excommunication

Use Excommunication in a sentence

excommunication

[eks-kuh-myoo-ni-key-shuhn]
noun
1.
the act of excommunicating.
2.
the state of being excommunicated.
3.
the ecclesiastical sentence by which a person is excommunicated.

Origin:
1425–75; late Middle English < Late Latin excommūnicātiōn- (stem of excommūnicātiō). See excommunicate, -ion

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Based on the Random House Dictionary, © Random House, Inc. 2014.
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World English Dictionary
excommunicate
 
vb
1.  (tr) to sentence (a member of the Church) to exclusion from the communion of believers and from the privileges and public prayers of the Church
 
adj
2.  having incurred such a sentence
 
n
3.  an excommunicated person
 
[C15: from Late Latin excommūnicāre, literally: to exclude from the community, from Latin commūniscommon]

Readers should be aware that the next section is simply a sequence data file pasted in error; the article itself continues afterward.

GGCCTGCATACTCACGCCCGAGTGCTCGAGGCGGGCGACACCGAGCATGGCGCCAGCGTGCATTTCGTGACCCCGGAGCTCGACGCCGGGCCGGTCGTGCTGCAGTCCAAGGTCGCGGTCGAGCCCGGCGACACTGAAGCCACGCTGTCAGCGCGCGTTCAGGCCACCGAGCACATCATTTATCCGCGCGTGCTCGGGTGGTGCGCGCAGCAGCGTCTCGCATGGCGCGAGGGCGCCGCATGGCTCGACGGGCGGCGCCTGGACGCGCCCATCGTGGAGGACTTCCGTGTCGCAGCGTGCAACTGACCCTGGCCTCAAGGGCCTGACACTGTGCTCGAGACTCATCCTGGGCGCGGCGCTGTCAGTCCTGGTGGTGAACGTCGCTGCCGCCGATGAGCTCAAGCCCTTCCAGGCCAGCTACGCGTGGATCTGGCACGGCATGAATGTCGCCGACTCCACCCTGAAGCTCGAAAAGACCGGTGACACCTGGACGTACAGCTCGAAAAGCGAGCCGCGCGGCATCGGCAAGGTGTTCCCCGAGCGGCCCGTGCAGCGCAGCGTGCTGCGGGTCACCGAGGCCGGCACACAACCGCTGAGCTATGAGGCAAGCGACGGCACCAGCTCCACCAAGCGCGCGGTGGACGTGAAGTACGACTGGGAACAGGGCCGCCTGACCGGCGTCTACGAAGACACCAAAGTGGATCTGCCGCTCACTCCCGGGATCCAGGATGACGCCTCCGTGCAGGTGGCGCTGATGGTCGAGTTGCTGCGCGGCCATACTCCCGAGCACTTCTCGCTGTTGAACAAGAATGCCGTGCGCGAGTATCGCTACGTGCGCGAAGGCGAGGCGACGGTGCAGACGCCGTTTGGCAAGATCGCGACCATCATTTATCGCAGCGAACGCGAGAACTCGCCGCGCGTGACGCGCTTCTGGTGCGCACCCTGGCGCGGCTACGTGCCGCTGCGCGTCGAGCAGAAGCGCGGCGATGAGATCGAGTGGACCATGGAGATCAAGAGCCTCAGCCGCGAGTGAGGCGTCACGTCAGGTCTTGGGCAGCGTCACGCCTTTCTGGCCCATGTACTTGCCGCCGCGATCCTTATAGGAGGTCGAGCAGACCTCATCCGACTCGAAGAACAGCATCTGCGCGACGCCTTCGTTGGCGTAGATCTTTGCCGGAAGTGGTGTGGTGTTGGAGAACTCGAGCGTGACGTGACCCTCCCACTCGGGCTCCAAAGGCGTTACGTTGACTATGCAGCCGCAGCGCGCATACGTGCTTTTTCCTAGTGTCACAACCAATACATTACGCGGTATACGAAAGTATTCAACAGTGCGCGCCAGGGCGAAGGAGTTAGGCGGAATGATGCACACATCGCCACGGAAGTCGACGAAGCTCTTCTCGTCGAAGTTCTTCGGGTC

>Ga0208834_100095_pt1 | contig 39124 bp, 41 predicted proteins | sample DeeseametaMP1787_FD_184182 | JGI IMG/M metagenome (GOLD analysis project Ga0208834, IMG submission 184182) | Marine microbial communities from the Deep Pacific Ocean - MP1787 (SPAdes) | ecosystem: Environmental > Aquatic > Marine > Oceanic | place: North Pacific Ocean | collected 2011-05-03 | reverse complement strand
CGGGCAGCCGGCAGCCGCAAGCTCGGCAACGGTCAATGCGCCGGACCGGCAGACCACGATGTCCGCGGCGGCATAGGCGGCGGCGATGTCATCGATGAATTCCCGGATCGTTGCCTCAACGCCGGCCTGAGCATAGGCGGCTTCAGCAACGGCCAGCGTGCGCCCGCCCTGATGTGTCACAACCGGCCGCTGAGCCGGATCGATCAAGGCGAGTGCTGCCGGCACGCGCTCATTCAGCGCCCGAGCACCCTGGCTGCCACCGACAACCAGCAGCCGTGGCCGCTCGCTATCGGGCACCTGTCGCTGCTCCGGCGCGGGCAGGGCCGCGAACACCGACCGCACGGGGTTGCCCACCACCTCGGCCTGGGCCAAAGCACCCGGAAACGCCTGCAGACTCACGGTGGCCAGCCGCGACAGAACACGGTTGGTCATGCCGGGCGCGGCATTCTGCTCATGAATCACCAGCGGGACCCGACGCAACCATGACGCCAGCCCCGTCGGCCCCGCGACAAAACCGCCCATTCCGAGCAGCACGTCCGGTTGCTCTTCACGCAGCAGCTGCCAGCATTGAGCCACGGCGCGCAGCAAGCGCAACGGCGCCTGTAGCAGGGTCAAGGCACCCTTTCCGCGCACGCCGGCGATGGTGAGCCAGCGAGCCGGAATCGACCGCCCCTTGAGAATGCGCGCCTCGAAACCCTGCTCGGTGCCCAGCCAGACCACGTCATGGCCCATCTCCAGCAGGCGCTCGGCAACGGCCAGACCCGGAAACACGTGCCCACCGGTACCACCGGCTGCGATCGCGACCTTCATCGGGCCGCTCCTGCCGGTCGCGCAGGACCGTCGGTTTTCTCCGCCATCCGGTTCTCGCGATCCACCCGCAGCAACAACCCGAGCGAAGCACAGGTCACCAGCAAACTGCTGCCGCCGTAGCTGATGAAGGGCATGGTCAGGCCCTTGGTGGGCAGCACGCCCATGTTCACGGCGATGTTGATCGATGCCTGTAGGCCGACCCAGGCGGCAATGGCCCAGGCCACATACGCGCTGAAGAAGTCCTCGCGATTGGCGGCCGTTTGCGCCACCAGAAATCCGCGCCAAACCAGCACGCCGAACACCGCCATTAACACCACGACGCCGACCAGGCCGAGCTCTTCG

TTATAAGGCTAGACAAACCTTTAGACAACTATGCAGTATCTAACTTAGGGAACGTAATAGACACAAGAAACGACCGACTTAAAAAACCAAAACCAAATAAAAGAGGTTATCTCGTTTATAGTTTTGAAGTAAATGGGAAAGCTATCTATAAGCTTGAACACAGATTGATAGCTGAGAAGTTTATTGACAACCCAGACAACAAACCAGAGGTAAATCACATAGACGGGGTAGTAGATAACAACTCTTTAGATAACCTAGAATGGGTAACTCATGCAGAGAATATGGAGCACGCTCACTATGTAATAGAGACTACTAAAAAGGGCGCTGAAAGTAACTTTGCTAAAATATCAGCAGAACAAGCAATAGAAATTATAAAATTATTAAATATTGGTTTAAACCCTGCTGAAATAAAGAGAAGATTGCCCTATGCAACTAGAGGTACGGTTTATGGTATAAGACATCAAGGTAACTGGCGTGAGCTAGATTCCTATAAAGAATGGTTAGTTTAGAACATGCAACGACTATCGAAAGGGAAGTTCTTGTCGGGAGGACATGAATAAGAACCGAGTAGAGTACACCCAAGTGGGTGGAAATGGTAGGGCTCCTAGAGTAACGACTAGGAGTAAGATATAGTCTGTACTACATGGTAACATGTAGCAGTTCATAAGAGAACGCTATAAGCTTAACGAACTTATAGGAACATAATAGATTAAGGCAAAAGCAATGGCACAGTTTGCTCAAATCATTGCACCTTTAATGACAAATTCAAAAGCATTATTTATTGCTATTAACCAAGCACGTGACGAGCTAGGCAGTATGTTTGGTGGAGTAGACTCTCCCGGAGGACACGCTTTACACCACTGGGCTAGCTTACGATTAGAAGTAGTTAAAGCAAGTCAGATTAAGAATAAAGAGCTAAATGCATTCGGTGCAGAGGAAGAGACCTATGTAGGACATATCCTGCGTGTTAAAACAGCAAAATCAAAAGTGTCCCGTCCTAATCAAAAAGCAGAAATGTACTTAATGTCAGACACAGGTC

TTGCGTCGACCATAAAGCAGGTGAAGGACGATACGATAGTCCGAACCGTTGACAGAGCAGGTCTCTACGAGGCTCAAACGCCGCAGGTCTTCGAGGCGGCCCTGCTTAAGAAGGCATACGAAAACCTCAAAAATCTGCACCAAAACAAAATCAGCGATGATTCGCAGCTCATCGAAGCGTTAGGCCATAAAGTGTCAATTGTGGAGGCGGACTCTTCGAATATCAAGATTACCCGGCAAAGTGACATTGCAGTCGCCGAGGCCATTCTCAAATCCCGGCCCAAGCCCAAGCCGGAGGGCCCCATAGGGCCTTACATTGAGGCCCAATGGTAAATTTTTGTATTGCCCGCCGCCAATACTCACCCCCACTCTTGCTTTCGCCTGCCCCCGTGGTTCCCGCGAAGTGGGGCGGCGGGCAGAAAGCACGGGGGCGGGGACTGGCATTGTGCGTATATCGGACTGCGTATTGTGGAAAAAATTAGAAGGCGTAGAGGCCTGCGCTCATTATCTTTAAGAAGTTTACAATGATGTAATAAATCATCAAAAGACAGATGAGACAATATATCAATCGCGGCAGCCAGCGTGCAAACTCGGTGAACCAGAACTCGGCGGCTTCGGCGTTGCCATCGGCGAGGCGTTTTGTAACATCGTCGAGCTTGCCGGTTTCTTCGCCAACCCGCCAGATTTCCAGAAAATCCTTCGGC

excom'municable
 
adj
 
excommuni'cation
 
n
 
excom'municative
 
adj
 
excom'municatory
 
adj
 
excom'municator
 
n

Collins English Dictionary - Complete & Unabridged 10th Edition
2009 © William Collins Sons & Co. Ltd. 1979, 1986 © HarperCollins
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Etymonline
Word Origin & History

excommunication
late 15c., from L.L. excommunicatus, pp. of excommunicare, in Church L. "to expel from communion," lit. "put out of the community," from ex- "out" + communis "common" (see common).
Online Etymology Dictionary, © 2010 Douglas Harper
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Example sentences
Anyone caught violating a ban risks excommunication.
Bishops threatened supporters of the measure with excommunication.
To act against their admonitions is to risk excommunication and possibly
  damnation.
The deliberating and balloting are conducted in secrecy enforced by threat of
  excommunication.
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